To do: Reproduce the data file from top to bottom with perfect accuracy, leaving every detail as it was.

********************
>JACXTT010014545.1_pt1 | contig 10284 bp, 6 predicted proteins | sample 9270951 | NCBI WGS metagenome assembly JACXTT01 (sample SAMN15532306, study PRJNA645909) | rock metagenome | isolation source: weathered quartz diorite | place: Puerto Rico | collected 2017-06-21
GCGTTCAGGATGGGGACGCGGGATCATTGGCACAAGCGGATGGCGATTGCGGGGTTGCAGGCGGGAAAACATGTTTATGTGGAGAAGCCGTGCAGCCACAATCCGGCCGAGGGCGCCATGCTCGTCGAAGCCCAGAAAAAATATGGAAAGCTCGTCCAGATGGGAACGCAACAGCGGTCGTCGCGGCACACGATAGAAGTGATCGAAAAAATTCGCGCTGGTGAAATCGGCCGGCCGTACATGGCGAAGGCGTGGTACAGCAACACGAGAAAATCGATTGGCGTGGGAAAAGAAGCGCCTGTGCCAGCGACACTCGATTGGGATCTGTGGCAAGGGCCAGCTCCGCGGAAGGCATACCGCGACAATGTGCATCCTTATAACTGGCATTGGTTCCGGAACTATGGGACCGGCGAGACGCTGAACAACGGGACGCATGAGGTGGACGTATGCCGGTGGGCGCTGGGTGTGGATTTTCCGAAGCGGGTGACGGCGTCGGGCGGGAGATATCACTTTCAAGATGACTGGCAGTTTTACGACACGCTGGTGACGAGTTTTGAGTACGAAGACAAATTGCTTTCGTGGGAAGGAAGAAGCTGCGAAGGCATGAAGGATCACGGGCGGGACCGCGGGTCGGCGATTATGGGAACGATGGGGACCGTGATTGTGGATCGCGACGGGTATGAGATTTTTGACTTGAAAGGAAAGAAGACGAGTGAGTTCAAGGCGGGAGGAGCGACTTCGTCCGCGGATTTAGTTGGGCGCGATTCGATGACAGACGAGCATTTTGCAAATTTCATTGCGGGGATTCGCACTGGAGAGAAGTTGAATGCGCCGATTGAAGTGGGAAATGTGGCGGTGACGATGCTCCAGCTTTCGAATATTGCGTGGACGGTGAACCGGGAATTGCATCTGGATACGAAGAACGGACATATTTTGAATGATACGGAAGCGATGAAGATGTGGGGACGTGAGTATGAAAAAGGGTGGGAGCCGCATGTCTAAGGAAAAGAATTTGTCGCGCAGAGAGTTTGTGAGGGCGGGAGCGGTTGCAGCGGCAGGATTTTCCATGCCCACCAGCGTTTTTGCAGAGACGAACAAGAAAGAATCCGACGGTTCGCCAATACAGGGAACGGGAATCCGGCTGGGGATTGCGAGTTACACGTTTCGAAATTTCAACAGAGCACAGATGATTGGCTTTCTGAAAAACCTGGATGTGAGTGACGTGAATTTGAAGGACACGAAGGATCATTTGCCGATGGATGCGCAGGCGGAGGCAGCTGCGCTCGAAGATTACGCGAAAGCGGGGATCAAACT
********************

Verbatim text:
>JACXTT010014545.1_pt1 | contig 10284 bp, 6 predicted proteins | sample 9270951 | NCBI WGS metagenome assembly JACXTT01 (sample SAMN15532306, study PRJNA645909) | rock metagenome | isolation source: weathered quartz diorite | place: Puerto Rico | collected 2017-06-21
GCGTTCAGGATGGGGACGCGGGATCATTGGCACAAGCGGATGGCGATTGCGGGGTTGCAGGCGGGAAAACATGTTTATGTGGAGAAGCCGTGCAGCCACAATCCGGCCGAGGGCGCCATGCTCGTCGAAGCCCAGAAAAAATATGGAAAGCTCGTCCAGATGGGAACGCAACAGCGGTCGTCGCGGCACACGATAGAAGTGATCGAAAAAATTCGCGCTGGTGAAATCGGCCGGCCGTACATGGCGAAGGCGTGGTACAGCAACACGAGAAAATCGATTGGCGTGGGAAAAGAAGCGCCTGTGCCAGCGACACTCGATTGGGATCTGTGGCAAGGGCCAGCTCCGCGGAAGGCATACCGCGACAATGTGCATCCTTATAACTGGCATTGGTTCCGGAACTATGGGACCGGCGAGACGCTGAACAACGGGACGCATGAGGTGGACGTATGCCGGTGGGCGCTGGGTGTGGATTTTCCGAAGCGGGTGACGGCGTCGGGCGGGAGATATCACTTTCAAGATGACTGGCAGTTTTACGACACGCTGGTGACGAGTTTTGAGTACGAAGACAAATTGCTTTCGTGGGAAGGAAGAAGCTGCGAAGGCATGAAGGATCACGGGCGGGACCGCGGGTCGGCGATTATGGGAACGATGGGGACCGTGATTGTGGATCGCGACGGGTATGAGATTTTTGACTTGAAAGGAAAGAAGACGAGTGAGTTCAAGGCGGGAGGAGCGACTTCGTCCGCGGATTTAGTTGGGCGCGATTCGATGACAGACGAGCATTTTGCAAATTTCATTGCGGGGATTCGCACTGGAGAGAAGTTGAATGCGCCGATTGAAGTGGGAAATGTGGCGGTGACGATGCTCCAGCTTTCGAATATTGCGTGGACGGTGAACCGGGAATTGCATCTGGATACGAAGAACGGACATATTTTGAATGATACGGAAGCGATGAAGATGTGGGGACGTGAGTATGAAAAAGGGTGGGAGCCGCATGTCTAAGGAAAAGAATTTGTCGCGCAGAGAGTTTGTGAGGGCGGGAGCGGTTGCAGCGGCAGGATTTTCCATGCCCACCAGCGTTTTTGCAGAGACGAACAAGAAAGAATCCGACGGTTCGCCAATACAGGGAACGGGAATCCGGCTGGGGATTGCGAGTTACACGTTTCGAAATTTCAACAGAGCACAGATGATTGGCTTTCTGAAAAACCTGGATGTGAGTGACGTGAATTTGAAGGACACGAAGGATCATTTGCCGATGGATGCGCAGGCGGAGGCAGCTGCGCTCGAAGATTACGCGAAAGCGGGGATCAAACT